June 1, 2009
DVD OF (LAST) WEEK: Nenette and Boni
Directed by Claire Denis
1996, 103 minutes, In French with English subtitles
Strand Releasing In his secret diary "Confessions of a Wimp," sullen 19-year-old and Marseilles pizza-van operator Bonifacio (Grégoire Colin) professes his horniest dominant fantasies for the neighborhood baker's space-cadet wife (Valeria Bruni-Tedeschi, married to a perpetually flour-coated Vincent Gallo), but as his self-effacing title suggests, he's incapable of following through. Aside from his intense stalker stare and ineffectual come-ons (ordering from his object of lust "a nice, long French stick," she replies that they're all the same length), Boni's passion manifests itself in sensually shot masturbation sessions—and, as its undulating gurgle seeps into one of his lewd dreams, the Krups coffeemaker on his nightstand, which he awakes to with a smile and bedroom eyes. Later, it's the act of kneading dough that spurs on an orgasm, further proof that this teenager is coming of age in the distinctively impressionistic, lyrically detailed style of beloved auteur Claire Denis and her regular writing partner Jean-Pol Fargeau (Beau Travail, The Intruder, 35 Rhums). Nenette and Boni isn't about sex or coupling, however, but intimacy and bonding. In Boni's mind, the baker and his wife symbolize an idealistically devoted relationship, which is far from what he has with Nénette (Alice Houri), his 15-year-old sister who has escaped from boarding school and arrived on his doorstep, seven months pregnant. Estranged since their parents' split at a young age, Nénette is at first an inexplicable annoyance to her brother (he gets angry at her for doing the dishes), perhaps because he associates her with the shady father he so despises. Until her arrival, Boni has also never had to answer to anyone as king of a ramshackle home he inherited from his dead mother, now filled with his crashed-out hoodlum pals. But it's her immature indifference to her approaching motherhood that eventually becomes the key to giving his life purpose and responsibility; to releasing his solitary soul. It's a melodramatic premise on paper (right down to an ill-advised abortion attempt) that, in the wrong hands, might have succumbed to the sensationalism of its mildly incestuous undertones, but the point is that the siblings' emotional urgency for one another is beyond family, or even lovers. Aided by cinematographer extraordinaire Agnès Godard, Denis plays with sensory textures, evocative tableaux, searching close-ups, and even prismatic abstractions to articulate human behavior and sentiments that can't—or maybe aren't meant to—be articulated. The camera roams over rows of decadent pastries before cheekily settling on one more worldly delight, a sneaky voyeur's view of Bruni-Tedeschi's cleavage. A fleeting portrait of an innocent bunny staring us down from the palm of Boni's hand arrives while he's simultaneously urinating, encapsulating the tenderness that secretly lurks under his uncivilized demeanor. Perhaps some viewers might feel gypped that answers to the plot's basic setups are left guarded (Why does Boni hate his father? Who is the father of Nénette's baby?), but then they've missed out on the experience: this is a film that specifically illustrates how intangibly complex and ultimately enchanting a subject as severe as emotional co-dependence can be.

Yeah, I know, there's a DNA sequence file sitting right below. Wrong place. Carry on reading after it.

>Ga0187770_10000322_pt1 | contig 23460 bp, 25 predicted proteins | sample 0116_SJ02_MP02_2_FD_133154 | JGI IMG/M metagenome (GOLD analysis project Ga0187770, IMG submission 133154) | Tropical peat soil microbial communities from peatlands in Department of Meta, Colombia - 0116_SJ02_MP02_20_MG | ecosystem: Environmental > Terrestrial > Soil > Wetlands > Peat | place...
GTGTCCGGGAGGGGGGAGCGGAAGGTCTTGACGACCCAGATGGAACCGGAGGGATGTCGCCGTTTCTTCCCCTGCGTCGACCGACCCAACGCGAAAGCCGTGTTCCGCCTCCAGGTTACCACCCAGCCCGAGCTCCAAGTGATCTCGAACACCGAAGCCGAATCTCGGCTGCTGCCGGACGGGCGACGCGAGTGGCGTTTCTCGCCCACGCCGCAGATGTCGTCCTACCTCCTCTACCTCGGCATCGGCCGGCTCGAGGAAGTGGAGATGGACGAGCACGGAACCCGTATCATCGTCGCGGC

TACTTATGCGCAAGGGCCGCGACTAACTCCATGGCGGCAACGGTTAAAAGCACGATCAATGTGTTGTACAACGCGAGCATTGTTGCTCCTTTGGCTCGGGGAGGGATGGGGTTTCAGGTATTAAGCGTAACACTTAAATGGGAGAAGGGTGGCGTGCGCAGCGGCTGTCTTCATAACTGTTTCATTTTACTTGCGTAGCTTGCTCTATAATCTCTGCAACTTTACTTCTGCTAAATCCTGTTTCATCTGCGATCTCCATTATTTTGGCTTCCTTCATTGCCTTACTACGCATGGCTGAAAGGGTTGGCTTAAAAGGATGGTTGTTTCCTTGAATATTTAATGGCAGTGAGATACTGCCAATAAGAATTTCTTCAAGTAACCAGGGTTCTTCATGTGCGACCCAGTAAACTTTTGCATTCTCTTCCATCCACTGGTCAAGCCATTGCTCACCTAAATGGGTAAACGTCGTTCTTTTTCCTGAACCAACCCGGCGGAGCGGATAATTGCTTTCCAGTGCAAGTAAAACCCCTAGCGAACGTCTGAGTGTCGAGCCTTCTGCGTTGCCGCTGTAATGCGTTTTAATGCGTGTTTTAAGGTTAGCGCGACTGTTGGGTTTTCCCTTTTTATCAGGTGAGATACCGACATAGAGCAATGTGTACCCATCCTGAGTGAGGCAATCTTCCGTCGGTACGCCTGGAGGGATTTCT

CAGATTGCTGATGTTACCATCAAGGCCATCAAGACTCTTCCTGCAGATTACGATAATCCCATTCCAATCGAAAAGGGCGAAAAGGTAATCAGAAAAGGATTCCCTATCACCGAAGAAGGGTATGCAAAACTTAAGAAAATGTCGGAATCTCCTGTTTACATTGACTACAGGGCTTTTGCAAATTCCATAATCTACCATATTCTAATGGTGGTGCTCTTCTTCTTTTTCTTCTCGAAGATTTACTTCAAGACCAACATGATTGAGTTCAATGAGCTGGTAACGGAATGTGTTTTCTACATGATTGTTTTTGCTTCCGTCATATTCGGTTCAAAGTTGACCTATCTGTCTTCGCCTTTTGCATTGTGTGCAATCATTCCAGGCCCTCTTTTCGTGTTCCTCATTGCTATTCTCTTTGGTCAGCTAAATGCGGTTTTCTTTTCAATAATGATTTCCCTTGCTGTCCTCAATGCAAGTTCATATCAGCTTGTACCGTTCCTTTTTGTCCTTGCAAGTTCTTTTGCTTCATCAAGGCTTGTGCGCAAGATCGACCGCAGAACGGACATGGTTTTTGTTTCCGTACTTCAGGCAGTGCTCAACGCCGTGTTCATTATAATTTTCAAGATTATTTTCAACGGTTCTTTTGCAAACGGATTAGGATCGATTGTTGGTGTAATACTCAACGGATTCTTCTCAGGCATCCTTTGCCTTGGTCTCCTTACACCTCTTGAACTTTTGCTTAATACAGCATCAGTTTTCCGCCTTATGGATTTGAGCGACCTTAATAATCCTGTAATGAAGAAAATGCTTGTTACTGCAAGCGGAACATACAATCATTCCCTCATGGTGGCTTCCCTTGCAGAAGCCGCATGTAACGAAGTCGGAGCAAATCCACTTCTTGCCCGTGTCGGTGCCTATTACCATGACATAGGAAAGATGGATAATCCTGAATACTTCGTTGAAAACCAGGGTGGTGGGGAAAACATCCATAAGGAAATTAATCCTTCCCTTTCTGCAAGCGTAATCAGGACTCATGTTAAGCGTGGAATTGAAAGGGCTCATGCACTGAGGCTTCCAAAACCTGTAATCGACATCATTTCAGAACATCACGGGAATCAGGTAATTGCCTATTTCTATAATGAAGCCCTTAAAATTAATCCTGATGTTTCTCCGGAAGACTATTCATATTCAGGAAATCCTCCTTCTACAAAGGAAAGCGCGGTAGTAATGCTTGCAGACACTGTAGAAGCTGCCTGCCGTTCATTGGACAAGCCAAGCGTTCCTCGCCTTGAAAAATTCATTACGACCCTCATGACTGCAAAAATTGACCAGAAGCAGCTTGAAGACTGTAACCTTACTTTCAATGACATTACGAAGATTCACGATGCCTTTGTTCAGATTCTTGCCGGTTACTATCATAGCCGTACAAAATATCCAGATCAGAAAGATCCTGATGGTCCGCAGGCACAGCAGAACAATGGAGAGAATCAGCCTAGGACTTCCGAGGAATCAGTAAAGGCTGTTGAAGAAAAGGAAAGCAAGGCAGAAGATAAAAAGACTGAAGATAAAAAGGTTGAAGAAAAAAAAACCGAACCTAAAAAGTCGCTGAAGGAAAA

Posted by ahillis at June 1, 2009 3:31 PM